Bronco Sue Custom Hats gets lots of walk-in traffic. Situated at the crossroads of New Mexico State Highways 54 and 70 in Tularosa, the retail store is a must-stop for those visiting south-central New Mexico tourist attractions such as White Sands National Monument, the town of Ruidoso and Lincoln Historic Site — the most visited state monument in New Mexico.
So when Kenneth and Lu Lyn Brasher, the owners of Bronco Sue Custom Hats, had the opportunity to purchase the building that’s home to their antique hat-making equipment and retail store, they jumped at the opportunity. Like many rural residents, the Brashers didn’t finance the property through a bank. “The people that we bought it from were the ones carrying the paper,” said Lu Lyn.
Time passed, the business grew, and the Brashers built their credit history outside of the conventional banking system. When their private lender passed away, they needed an institutional lender to refinance the building.
That’s when the Brashers went to the Tularosa branch of Western Bank. Besides providing checking and savings accounts to individuals, Western Bank matches the needs of business owners with state and federal lending programs that increase the amount of money available to a borrower. The lenders at Western Bank helped the Brashers refinance the Bronco Sue Custom Hat building using the Business and Industry Guaranteed Loan Program of the U.S. Department of Agriculture Rural Development.
Designed to Build Rural Communities
The B&I Guaranteed Loan Program aims to develop or finance business and industry that bring lasting community benefits — including jobs — to lower-population areas. Loans are available to qualifying ventures in towns considered rural — those with 50,000 or fewer people. This excludes only Albuquerque, Rio Rancho, Bernalillo, Las Cruces and Santa Fe. Towns close to these metro areas qualify as rural.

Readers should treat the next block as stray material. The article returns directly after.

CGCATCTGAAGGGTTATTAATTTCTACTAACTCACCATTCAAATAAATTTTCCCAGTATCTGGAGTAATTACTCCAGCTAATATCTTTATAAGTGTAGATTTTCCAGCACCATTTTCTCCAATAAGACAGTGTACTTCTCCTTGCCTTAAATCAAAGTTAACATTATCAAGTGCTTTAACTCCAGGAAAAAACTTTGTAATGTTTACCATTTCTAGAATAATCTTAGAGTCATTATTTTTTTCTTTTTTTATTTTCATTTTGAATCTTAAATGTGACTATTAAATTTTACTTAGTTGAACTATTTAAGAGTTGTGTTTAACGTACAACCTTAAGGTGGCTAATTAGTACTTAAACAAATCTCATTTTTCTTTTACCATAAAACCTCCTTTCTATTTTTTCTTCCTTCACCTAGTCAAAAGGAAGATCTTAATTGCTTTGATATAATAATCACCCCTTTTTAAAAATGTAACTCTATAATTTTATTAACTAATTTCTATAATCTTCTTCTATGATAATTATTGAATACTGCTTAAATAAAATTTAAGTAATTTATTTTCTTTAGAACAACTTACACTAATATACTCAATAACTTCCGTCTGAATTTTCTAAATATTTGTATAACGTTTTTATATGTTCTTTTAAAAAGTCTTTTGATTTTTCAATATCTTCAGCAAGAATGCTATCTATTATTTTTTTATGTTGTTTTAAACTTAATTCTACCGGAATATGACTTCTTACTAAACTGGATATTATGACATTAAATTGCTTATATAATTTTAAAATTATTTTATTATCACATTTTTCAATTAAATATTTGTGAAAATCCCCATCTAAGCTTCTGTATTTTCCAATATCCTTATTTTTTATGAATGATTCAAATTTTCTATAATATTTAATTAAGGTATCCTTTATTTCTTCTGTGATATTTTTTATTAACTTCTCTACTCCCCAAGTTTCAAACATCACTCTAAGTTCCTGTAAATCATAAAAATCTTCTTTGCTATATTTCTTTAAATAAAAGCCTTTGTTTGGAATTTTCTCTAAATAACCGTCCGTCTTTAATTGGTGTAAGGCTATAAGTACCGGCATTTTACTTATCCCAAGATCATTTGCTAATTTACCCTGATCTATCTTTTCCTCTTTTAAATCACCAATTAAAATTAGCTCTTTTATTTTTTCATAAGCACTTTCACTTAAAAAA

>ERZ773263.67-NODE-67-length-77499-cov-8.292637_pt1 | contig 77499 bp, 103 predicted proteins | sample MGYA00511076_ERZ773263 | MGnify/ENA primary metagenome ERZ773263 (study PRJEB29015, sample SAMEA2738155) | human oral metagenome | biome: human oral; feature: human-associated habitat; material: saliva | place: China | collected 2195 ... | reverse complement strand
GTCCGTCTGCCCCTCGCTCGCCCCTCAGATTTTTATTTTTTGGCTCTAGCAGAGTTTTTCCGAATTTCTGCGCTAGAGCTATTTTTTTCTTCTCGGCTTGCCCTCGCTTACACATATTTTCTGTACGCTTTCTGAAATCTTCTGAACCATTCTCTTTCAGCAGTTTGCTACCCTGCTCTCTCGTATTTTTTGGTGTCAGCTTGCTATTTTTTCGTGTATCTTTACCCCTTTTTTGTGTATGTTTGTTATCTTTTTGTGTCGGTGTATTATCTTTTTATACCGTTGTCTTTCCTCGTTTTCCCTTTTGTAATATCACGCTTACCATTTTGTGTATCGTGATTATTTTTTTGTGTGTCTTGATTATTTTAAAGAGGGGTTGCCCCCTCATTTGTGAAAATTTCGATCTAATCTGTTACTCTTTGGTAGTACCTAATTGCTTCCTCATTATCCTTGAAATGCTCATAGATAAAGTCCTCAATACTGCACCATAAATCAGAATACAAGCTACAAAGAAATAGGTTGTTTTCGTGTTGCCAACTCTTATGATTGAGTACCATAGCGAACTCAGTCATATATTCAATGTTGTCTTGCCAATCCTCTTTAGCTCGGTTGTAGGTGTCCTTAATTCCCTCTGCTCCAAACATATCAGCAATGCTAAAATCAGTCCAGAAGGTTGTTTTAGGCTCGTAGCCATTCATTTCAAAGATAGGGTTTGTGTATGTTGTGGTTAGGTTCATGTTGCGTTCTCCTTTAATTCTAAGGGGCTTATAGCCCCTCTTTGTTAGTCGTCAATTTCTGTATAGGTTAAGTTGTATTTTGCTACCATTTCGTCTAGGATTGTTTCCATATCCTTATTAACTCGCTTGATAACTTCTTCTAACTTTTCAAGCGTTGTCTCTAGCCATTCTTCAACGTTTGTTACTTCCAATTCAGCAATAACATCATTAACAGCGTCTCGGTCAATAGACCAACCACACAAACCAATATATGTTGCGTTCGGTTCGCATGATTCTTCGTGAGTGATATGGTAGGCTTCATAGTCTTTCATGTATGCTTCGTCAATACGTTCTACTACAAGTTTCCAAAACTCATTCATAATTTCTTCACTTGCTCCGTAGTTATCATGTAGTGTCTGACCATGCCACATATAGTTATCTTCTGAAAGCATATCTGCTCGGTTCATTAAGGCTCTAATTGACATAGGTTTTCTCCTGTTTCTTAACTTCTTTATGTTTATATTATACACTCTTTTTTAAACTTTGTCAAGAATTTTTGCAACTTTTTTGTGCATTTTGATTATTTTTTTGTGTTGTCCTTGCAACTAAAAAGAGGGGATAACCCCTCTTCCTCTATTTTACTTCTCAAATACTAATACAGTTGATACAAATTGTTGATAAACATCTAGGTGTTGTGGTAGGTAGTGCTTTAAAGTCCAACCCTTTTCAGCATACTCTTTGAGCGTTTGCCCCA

Western Bank and other rural financial institutions are eager to loan money through the B&I program because the federal government assumes up to 80 percent of the risk on loans as high as $25 million. This allows rural banks to put more money into the hands of borrowers who might not otherwise have qualified for a large loan.
Besides the purchase of buildings, facilities or land, B&I loan money can be used to buy equipment, machinery, supplies or inventory.
Well-prepared and uncomplicated loan proposals can be approved quickly. The Brashers’ loan took about 90 days to be funded, allowing them to maintain focus on their retail business and the custom hats that are cherished by tourists and repeat buyers who place orders online or in the store.
Bronco Sue Custom Hats started in 1997, “just before the turn of the century,” according to the website — and a play on words that refers to the Brashers’ collection of antique hat making equipment. The collection, which cost tens of thousands of dollars and took six years to assemble, includes blockers, wooden crown forms and other specialized equipment. Workers use the machines for what cannot be done by hand, creating custom brims, crowns and creases that make up one-of-a-kind hats. Hand work is used for made-to-order embellishments.
“Hat making has not really changed much in the past century,” said Lu Lyn. “Some of the equipment [we use] is over 100 years old” and it still turns out sturdy, long-lasting hats of distinction. Each hat is made individually using U.S.-made materials. “We’re very proud of that.”
Business owners interested in the B&I Guaranteed Loan or other programs of USDA Rural Development can visit the website at www.usda.gov or call the Rural Development State Office in Albuquerque at 505-761-4950. Present-day Pat Garretts and Billy the Kids should visit Bronco Sue Custom Hats at www.broncosue.com.
Download 488_Tularosa Hat Maker Stays Put With USDA Loan PDF